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RE: Non-Text Literals

From: Danny Ayers <danny666@virgilio.it>
Date: Sun, 1 Sep 2002 11:39:43 +0200
To: "Ashley Yakeley" <ashley@semantic.org>, Bill de hÓra <dehora@eircom.net>, "RDF Interest Group" <www-rdf-interest@w3.org>
Message-ID: <EBEPLGMHCDOJJJPCFHEFCEFPHKAA.danny666@virgilio.it>


>>Don't inline the photo as a literal.  Give the photograph a URL and
>>associate it with you:
>
>That's not a solution to the problem. I want to hand someone something
>self-contained, I don't necessarily have a useful place on the web to put
>things, nor may the reader have internet access at the point at which
>they wish to examine my document.

Your problem sounds very similar to what I've been facing. I want a bundle
of associated resources, and I'm now looking at storing these together so
relative references can be made. Relative URIs are just a little too hacky
for my liking, and so I've been looking at using xlink:href/xml:base where
the base URI is that of the RDF document. I think this is reasonable on a
semantic level, and it should be easy enough in practice to read the
"images/pic.jpg" using the local filesystem tree when offline rather than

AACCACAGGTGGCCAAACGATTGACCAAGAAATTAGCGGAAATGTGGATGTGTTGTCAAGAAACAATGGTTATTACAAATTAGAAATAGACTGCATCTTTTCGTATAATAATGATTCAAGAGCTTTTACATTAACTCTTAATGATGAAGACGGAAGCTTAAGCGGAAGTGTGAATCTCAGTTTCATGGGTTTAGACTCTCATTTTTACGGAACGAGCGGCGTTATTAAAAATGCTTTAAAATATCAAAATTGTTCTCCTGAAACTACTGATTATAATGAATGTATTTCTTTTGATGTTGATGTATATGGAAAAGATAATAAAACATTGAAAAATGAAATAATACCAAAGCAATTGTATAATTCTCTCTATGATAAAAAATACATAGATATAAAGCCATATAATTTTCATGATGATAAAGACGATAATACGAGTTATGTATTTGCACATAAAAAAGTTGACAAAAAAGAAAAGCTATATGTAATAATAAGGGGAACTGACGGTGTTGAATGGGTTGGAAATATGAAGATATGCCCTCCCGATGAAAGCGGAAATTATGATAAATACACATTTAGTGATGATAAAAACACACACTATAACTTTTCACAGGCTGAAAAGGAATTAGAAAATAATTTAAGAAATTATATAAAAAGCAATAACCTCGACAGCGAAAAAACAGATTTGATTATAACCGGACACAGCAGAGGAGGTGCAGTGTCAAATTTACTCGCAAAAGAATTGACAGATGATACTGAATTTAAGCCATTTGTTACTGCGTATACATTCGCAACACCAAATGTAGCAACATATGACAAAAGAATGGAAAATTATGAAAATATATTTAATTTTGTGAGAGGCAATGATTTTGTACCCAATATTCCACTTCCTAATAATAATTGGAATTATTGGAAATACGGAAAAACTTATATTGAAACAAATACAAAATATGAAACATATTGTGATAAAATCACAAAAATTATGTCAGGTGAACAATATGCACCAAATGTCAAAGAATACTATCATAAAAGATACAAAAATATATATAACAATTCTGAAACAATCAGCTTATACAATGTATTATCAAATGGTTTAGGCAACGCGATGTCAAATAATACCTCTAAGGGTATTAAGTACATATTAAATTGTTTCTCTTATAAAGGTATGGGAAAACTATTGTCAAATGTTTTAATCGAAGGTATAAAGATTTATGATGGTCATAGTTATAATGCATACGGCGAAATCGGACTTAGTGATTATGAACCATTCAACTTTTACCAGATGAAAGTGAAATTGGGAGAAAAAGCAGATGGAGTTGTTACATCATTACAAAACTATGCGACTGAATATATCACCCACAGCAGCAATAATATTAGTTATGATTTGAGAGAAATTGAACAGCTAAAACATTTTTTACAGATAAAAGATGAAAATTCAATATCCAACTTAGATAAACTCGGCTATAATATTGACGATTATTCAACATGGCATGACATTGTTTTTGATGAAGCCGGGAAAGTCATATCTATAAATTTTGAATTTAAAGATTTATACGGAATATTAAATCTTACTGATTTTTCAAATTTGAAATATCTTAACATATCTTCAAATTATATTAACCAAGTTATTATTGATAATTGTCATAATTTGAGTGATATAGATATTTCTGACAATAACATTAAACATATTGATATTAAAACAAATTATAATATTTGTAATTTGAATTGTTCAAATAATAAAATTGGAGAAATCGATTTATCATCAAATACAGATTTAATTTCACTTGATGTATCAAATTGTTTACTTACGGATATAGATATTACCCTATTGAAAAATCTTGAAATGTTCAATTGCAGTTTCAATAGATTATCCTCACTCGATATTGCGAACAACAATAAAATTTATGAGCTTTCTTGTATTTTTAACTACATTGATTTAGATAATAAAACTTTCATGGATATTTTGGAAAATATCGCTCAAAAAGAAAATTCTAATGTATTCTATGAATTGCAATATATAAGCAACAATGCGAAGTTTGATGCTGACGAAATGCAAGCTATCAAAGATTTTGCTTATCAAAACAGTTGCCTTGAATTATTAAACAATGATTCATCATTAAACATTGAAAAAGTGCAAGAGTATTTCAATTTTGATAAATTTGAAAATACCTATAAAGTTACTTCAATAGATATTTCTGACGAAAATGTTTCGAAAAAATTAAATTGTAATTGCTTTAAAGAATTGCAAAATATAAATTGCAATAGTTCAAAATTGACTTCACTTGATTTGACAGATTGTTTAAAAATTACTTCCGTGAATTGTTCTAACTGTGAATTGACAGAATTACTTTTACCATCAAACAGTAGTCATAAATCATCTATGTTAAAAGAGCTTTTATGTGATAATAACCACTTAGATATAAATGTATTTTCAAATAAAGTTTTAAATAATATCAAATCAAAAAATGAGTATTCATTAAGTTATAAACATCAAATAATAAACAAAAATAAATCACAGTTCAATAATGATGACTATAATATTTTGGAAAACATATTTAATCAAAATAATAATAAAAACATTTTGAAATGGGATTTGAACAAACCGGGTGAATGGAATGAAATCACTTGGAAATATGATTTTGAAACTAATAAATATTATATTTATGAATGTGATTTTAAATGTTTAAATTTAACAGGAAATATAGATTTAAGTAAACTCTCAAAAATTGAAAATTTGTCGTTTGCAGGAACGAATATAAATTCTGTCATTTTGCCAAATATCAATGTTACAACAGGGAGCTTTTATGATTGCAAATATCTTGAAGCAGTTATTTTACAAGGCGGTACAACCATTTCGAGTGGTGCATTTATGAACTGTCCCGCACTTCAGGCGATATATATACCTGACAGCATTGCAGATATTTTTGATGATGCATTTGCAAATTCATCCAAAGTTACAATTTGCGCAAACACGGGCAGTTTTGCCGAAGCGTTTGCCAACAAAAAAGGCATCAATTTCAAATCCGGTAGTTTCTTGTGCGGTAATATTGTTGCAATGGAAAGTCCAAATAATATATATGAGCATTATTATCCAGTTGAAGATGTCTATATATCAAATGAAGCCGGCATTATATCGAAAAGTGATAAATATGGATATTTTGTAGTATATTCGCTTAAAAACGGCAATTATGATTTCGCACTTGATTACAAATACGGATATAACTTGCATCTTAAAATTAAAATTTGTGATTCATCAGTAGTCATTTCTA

the 'true' http version. I don't know whether it'll be necessary yet, but
I'm looking at adding a bit more information about the resource using the
methods of RDDL.

One possibility for physical bundling would be to use 'rdfz', and zip all
the files together. I *think* this would be possible & legal using existing
formats/protocols, and should be straightforward to hack in practice.

>Of course this may be exceeding the expectations for RDF...

Perhaps a bit sticky, but I think that RDF has to be able to do this sort of
thing (and do it well) - after all, an offline URI identified resource is
still a valid resource to be described, like that bloke over there.
Personally I would avoid inlining the data into a literal, though on
practical (/aesthetic!) grounds - I can't see a problem in principle.

Cheers,
Danny.
Received on Sunday, 1 September 2002 05:49:26 GMT

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